In 2010, the Brennan Center was involved in litigation in the Bronx where, thanks to ballot images accessed through a FOIA request, they were able to determine that machines had been miscounting ballots due to a technical issue.
Over 20,000 votes were lost in the governor’s race alone.
The digital-scan voting machines in question can all preserve ballot images. Franklin and Cuyahoga counties have simply opted not to save them. According to Brakey and other activists, election officials in the county made clear their intent to destroy ballot images. It may be too late for some ballots already — in Ohio, precincts can start counting absentee and vote-by-mail ballots up to 19 days before an election.
The Cuyahoga Board of Elections declined to comment due to the ongoing litigation; Franklin County and the Secretary of State did not respond to multiple requests for comment.
Left up to the counties, election transparency differs widely across the state. Though supportive of a transition toward digital scanning equipment statewide — to replace the outdated direct-record electronic voting machines and optical scan technology in use in the majority of Ohio’s voting precincts — the state has neglected to issue any directive to preserve ballot images.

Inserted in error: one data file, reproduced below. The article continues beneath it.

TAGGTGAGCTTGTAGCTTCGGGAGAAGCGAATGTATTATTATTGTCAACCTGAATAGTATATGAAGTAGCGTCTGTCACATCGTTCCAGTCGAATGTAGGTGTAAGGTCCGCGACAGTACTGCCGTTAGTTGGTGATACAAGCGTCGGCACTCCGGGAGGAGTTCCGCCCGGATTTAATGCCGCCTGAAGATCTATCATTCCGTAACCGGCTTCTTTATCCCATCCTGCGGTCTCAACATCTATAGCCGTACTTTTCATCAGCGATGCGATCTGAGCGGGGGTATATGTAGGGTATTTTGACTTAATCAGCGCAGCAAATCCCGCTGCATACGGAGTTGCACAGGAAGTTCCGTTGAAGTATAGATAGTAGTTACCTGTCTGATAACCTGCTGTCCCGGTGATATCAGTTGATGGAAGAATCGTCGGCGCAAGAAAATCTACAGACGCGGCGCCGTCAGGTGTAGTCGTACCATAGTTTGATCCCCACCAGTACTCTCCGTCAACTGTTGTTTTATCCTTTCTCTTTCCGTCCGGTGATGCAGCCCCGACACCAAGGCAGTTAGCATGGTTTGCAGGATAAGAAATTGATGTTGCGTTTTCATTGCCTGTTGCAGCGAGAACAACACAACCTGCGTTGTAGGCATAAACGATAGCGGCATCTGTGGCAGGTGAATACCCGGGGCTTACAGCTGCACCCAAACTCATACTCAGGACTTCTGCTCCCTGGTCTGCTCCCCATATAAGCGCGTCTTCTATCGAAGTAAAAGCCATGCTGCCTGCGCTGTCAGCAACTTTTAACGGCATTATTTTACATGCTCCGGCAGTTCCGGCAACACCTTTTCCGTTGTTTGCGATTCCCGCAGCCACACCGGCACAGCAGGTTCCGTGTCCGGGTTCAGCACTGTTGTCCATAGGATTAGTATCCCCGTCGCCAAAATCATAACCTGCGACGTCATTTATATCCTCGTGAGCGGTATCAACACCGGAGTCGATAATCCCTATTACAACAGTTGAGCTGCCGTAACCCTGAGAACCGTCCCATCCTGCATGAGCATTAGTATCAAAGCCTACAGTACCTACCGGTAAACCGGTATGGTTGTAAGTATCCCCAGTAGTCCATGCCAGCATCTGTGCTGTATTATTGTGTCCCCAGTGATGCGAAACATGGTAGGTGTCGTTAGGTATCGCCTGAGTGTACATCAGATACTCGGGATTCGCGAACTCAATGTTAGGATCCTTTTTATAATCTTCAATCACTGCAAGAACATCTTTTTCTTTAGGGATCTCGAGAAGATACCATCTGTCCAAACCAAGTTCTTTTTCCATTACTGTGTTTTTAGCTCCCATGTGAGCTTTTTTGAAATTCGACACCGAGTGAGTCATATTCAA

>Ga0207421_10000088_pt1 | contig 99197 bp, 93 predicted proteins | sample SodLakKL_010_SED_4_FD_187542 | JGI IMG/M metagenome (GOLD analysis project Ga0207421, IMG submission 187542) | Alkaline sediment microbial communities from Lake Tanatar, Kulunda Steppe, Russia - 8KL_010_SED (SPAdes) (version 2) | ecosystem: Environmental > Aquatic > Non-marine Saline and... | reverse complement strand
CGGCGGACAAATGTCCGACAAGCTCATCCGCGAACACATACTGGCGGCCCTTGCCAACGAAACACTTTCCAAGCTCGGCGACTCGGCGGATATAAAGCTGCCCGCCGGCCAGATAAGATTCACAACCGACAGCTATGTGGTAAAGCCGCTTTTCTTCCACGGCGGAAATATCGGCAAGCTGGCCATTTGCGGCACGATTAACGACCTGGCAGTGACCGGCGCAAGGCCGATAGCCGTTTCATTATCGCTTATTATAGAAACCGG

Elsewhere, though, Husted hasn’t hesitated to intervene in elections. The US Supreme Court reviewed a case last year that concerned a procedure in Ohio, which removes inactive voters from the rolls. The case is still pending.
“No one has shown more leadership in taking away votes,” Robert Fitrakis, attorney for the plaintiff in the case, told WhoWhatWhy. “But when it comes down to transparent elections, [Secretary Husted] finds that there is no state law that shows that he can send out a directive that tells people to turn on ballot image preservation.”
Most voters in Ohio, though, rely on outdated machinery, such as direct-record electronic voting and optical scanners, that do not produce publicly verifiable records such as electronic ballot images. Optical scanners date back to the 1960s and use a technology called MarkSense that counts votes more quickly than by hand. But the machines don’t capture an actual image of the ballot — rather, they produce a “print out” with a barcode that can only be read by a computer programmed with potentially vulnerable software.